Available here. United States v. Gaddis, __ M.J. __, No. 10-0512/AR (C.A.A.F. Aug. 10, 2011). Judge Ryan wrote for the majority, joined by Judges Erdmann and Stucky. Chief Judge Effron concurred in part and concurred in the result. Judge Baker joined Chief Judge Effron’s separate opinion. CAAF affirmed the outcome from ACCA.
While rejecting a facial constitutional challenge to MRE 412, the majority opinion is critical of its language, which creates a danger of excluding required evidence:
We hold that the balancing test in Military Rule of Evidence (M.R.E.) 412(c)(3) is not facially unconstitutional. However, its current iteration — which purports to balance the “alleged victim’s privacy” against the probative value of the evidence — is needlessly confusing and could lead a military judge to exclude constitutionally required evidence. The “alleged victim’s privacy” interests cannot preclude the admission of evidence “the exclusion of which would violate the constitutional rights of the accused.” See M.R.E. 412(b)(1)(C). We interpret M.R.E. 412 to preclude the exclusion of any constitutionally required evidence.
The majority reasons: “Although Congress has authorized the President to prescribe the rules of evidence for courts-martial, M.R.E. 412 cannot limit the introduction of evidence that is required to be admitted by the Constitution.” Gaddis, No. 10-0512/AR, slip op. at 10-11 (internal citation omitted. The majority noted that in some cases, M.R.E. 412 could result in an unconstitutional limitation on defense evidence: “The test would only be unconstitutional in circumstances under which a military judge excluded evidence, the exclusion of which would violate the constitutional rights of the accused, because its probative value did not outweigh the danger of unfair prejudice to the alleged victim’s privacy. In those circumstances, the test would be unconstitutional as applied.” Id., slip op. at 11-12.
The Court explained that “because of the confusing structure of M.R.E. 412, the test has the potential to lead military judges to exclude constitutionally required evidence merely because its probative value does not outweigh the danger of prejudice to the alleged victim’s privacy, which would violate the Constitution.” Id., slip op. at 12. The majority continued, “And the test is a problem of our own devise, since it was enacted in response to this Court’s decision in Banker.” Id.; see United States v. Banker, 60 M.J. 216 (C.A.A.F. 2004).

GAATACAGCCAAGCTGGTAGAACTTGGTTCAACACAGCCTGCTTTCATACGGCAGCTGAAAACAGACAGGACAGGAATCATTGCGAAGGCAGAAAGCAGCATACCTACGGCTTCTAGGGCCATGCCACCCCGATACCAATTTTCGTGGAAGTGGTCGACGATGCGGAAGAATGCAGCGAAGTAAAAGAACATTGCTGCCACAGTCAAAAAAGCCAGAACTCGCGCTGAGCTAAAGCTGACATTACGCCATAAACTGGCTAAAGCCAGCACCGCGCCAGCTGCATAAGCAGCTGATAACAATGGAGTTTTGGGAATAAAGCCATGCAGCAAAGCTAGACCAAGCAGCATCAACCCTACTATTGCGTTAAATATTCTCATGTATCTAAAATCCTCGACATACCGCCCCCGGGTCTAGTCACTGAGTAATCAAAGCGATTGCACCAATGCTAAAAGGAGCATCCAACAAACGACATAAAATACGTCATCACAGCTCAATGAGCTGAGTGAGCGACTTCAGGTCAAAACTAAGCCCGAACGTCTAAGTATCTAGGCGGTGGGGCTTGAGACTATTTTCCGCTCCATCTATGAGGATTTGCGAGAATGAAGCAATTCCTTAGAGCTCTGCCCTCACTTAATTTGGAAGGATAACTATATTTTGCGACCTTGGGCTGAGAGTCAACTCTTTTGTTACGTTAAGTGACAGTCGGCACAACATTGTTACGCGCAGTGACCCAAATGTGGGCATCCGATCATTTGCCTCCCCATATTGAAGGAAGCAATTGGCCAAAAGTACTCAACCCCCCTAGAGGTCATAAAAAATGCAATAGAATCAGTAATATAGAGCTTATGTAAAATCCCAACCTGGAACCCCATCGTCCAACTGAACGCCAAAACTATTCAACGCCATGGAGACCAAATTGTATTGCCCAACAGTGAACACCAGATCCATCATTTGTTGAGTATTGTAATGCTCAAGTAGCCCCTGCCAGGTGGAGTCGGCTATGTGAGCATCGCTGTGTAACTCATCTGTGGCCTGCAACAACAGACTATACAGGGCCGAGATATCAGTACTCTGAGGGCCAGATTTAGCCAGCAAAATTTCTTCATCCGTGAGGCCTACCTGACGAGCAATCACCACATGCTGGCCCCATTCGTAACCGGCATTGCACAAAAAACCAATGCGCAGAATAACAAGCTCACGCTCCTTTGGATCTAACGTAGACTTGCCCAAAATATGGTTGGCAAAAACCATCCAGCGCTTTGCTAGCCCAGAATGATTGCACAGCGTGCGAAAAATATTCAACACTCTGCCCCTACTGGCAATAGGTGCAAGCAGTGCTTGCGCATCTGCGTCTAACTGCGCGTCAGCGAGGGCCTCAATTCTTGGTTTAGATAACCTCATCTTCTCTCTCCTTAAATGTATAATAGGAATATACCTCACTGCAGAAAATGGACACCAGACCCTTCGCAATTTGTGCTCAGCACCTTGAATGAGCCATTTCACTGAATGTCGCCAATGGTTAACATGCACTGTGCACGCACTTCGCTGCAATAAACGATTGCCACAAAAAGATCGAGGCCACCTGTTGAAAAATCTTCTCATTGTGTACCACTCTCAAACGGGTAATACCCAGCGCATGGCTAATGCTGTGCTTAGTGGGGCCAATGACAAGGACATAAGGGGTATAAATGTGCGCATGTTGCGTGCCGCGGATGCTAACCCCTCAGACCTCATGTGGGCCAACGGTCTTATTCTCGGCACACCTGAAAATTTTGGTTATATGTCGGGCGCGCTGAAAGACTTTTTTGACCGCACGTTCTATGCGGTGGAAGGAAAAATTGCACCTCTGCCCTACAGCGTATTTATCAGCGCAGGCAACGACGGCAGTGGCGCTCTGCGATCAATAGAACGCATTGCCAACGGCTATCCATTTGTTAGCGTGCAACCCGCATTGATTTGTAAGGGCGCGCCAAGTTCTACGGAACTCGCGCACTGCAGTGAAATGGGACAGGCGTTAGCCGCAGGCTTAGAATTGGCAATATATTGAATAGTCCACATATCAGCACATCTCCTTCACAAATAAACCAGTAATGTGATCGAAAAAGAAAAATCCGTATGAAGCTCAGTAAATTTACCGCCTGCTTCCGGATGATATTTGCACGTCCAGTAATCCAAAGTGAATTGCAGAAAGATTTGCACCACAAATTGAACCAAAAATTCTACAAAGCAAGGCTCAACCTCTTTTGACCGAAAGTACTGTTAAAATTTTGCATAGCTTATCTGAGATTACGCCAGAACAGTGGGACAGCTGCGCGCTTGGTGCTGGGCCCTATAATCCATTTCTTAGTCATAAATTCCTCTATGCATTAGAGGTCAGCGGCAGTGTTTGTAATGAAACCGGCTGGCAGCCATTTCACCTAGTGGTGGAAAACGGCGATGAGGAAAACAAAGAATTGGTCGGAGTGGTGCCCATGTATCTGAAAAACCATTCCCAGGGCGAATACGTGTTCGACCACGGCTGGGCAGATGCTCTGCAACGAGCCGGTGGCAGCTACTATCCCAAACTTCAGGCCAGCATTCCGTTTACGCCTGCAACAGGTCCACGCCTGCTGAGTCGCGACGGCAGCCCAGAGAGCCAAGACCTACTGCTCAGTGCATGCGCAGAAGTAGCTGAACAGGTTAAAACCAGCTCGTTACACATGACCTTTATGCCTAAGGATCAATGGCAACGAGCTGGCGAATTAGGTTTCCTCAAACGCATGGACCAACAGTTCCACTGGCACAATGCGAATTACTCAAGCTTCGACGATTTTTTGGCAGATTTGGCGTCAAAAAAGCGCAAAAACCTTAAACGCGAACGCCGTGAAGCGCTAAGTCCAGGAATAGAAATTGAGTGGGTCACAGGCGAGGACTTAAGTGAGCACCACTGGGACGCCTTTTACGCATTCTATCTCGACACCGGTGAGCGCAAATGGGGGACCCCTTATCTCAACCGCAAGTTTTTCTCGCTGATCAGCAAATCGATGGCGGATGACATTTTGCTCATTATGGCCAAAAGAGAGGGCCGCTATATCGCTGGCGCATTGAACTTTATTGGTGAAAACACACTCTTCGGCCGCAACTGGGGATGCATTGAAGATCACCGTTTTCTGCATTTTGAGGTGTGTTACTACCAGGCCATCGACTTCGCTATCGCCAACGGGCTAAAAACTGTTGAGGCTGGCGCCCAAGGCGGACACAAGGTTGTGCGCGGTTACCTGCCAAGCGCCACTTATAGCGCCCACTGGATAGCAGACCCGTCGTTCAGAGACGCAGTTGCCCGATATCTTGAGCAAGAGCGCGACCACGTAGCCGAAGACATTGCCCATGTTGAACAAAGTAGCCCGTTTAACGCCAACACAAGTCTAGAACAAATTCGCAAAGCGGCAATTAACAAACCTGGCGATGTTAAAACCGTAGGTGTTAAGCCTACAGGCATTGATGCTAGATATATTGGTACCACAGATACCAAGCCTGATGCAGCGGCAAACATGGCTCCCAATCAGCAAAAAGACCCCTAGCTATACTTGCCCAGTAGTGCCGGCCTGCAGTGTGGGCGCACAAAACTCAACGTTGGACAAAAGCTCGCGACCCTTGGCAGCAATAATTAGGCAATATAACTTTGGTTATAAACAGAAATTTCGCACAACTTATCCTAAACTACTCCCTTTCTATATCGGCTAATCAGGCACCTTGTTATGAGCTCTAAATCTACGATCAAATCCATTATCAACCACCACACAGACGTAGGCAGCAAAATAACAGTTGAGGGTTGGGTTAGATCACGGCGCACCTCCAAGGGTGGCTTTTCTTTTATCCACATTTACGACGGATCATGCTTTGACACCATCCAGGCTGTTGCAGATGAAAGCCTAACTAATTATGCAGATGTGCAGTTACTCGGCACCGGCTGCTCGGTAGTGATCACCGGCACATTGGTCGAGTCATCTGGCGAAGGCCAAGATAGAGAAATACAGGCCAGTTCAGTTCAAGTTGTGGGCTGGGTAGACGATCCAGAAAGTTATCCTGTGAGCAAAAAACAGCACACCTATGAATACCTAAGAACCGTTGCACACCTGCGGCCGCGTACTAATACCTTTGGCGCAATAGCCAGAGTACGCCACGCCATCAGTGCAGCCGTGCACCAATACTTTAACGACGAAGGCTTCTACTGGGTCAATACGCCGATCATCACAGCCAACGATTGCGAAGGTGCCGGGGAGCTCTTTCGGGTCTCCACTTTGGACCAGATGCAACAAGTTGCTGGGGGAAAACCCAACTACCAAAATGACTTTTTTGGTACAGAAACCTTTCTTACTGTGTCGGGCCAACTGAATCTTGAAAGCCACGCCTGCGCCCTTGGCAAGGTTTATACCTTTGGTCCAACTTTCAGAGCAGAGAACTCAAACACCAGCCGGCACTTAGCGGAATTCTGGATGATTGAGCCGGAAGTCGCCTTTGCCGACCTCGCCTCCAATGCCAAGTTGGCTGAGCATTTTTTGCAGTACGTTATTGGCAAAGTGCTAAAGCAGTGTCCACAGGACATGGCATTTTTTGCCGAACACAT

In what appears to be an invitation to the President to revoke the 2007 amendment to M.R.E. 412, the majority continued, “M.R.E. 412 cannot limit the introductino of evidence required by the Constitution — although the text of the rule seems to permit such a limitation. And the explanation in Banker — suggesting that balancing constitutionally required evidence against the privacy interest of the victim before admitting it is necessary to further the purpose of the rule — is simply wrong.” Gaddis, No. 10-0512/AR, slip op. at 17 (internal citation omitted). “The purposes of M.R.E. 412 are served by the rule itself, which prohibits all evidence of an alleged victim’s sexual behavior or predisposition unless, for example, it is constitutionally required.” Id., slip op. at 17-18. “If after application of M.R.E. 403 factors the military judge determines that the probative value outweighs the danger of unfair prejudice, it is admissible no matter how embarrassing it might be to the alleged victim.” Id., slip op. at 18. “Likewise, if a military judge determines that the evidence is not constitutionally required, the military judge must exclude the evidence under M.R.E. 412 — regardless of how minimal the alleged victim’s privacy interest might be — because it does not fall under an exception to the general rule of exclusion. At best the balancing test under M.R.E. 412(c)(3), as currently written, is a nullity with respect to the constitutionally required exception set out in M.R.E. 412(b)(1)(C); at worst it has the potential to cause military judges to unconstitutionally exclude evidence that is constitutionally required to admit evidence that is not.” Id.
The majority went on to hold that the evidence that the defense sought to admit in this case wasn’t constitutionally required and was thus properly excluded under M.R.E. 412.